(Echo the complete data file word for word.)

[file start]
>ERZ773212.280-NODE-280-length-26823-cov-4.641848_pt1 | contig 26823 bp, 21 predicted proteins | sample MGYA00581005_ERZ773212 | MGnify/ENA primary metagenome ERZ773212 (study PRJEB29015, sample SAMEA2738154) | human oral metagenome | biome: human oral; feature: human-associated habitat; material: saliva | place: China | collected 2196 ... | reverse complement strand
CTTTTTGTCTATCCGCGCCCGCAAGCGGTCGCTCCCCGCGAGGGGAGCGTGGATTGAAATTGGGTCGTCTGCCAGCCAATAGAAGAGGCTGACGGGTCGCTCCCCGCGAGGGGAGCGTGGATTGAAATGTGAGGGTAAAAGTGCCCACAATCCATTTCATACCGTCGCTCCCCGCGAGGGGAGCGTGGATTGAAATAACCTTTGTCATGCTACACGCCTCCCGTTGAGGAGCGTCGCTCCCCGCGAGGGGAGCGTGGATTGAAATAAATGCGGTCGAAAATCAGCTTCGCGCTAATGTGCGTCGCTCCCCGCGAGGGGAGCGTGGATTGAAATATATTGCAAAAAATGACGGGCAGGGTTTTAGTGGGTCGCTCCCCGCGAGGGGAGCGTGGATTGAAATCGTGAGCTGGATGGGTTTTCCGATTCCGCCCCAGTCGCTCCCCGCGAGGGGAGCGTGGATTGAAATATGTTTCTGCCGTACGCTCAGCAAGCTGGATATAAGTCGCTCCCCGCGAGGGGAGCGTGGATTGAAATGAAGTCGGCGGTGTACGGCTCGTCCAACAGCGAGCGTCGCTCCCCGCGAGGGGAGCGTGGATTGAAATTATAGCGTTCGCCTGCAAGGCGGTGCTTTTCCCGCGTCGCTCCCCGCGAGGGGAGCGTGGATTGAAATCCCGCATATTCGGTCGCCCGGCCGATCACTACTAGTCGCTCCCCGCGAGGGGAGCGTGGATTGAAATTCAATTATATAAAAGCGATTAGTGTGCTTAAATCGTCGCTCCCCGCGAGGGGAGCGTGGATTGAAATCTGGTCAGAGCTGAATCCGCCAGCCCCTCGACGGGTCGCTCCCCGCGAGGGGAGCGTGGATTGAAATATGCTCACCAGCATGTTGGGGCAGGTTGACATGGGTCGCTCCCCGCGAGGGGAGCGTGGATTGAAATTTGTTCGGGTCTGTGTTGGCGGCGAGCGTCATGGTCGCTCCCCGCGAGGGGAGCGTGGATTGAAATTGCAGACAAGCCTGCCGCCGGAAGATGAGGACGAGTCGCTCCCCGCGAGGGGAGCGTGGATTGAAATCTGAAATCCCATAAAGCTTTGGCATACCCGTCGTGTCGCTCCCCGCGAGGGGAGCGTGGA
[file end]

>ERZ773212.280-NODE-280-length-26823-cov-4.641848_pt1 | contig 26823 bp, 21 predicted proteins | sample MGYA00581005_ERZ773212 | MGnify/ENA primary metagenome ERZ773212 (study PRJEB29015, sample SAMEA2738154) | human oral metagenome | biome: human oral; feature: human-associated habitat; material: saliva | place: China | collected 2196 ... | reverse complement strand
CTTTTTGTCTATCCGCGCCCGCAAGCGGTCGCTCCCCGCGAGGGGAGCGTGGATTGAAATTGGGTCGTCTGCCAGCCAATAGAAGAGGCTGACGGGTCGCTCCCCGCGAGGGGAGCGTGGATTGAAATGTGAGGGTAAAAGTGCCCACAATCCATTTCATACCGTCGCTCCCCGCGAGGGGAGCGTGGATTGAAATAACCTTTGTCATGCTACACGCCTCCCGTTGAGGAGCGTCGCTCCCCGCGAGGGGAGCGTGGATTGAAATAAATGCGGTCGAAAATCAGCTTCGCGCTAATGTGCGTCGCTCCCCGCGAGGGGAGCGTGGATTGAAATATATTGCAAAAAATGACGGGCAGGGTTTTAGTGGGTCGCTCCCCGCGAGGGGAGCGTGGATTGAAATCGTGAGCTGGATGGGTTTTCCGATTCCGCCCCAGTCGCTCCCCGCGAGGGGAGCGTGGATTGAAATATGTTTCTGCCGTACGCTCAGCAAGCTGGATATAAGTCGCTCCCCGCGAGGGGAGCGTGGATTGAAATGAAGTCGGCGGTGTACGGCTCGTCCAACAGCGAGCGTCGCTCCCCGCGAGGGGAGCGTGGATTGAAATTATAGCGTTCGCCTGCAAGGCGGTGCTTTTCCCGCGTCGCTCCCCGCGAGGGGAGCGTGGATTGAAATCCCGCATATTCGGTCGCCCGGCCGATCACTACTAGTCGCTCCCCGCGAGGGGAGCGTGGATTGAAATTCAATTATATAAAAGCGATTAGTGTGCTTAAATCGTCGCTCCCCGCGAGGGGAGCGTGGATTGAAATCTGGTCAGAGCTGAATCCGCCAGCCCCTCGACGGGTCGCTCCCCGCGAGGGGAGCGTGGATTGAAATATGCTCACCAGCATGTTGGGGCAGGTTGACATGGGTCGCTCCCCGCGAGGGGAGCGTGGATTGAAATTTGTTCGGGTCTGTGTTGGCGGCGAGCGTCATGGTCGCTCCCCGCGAGGGGAGCGTGGATTGAAATTGCAGACAAGCCTGCCGCCGGAAGATGAGGACGAGTCGCTCCCCGCGAGGGGAGCGTGGATTGAAATCTGAAATCCCATAAAGCTTTGGCATACCCGTCGTGTCGCTCCCCGCGAGGGGAGCGTGGA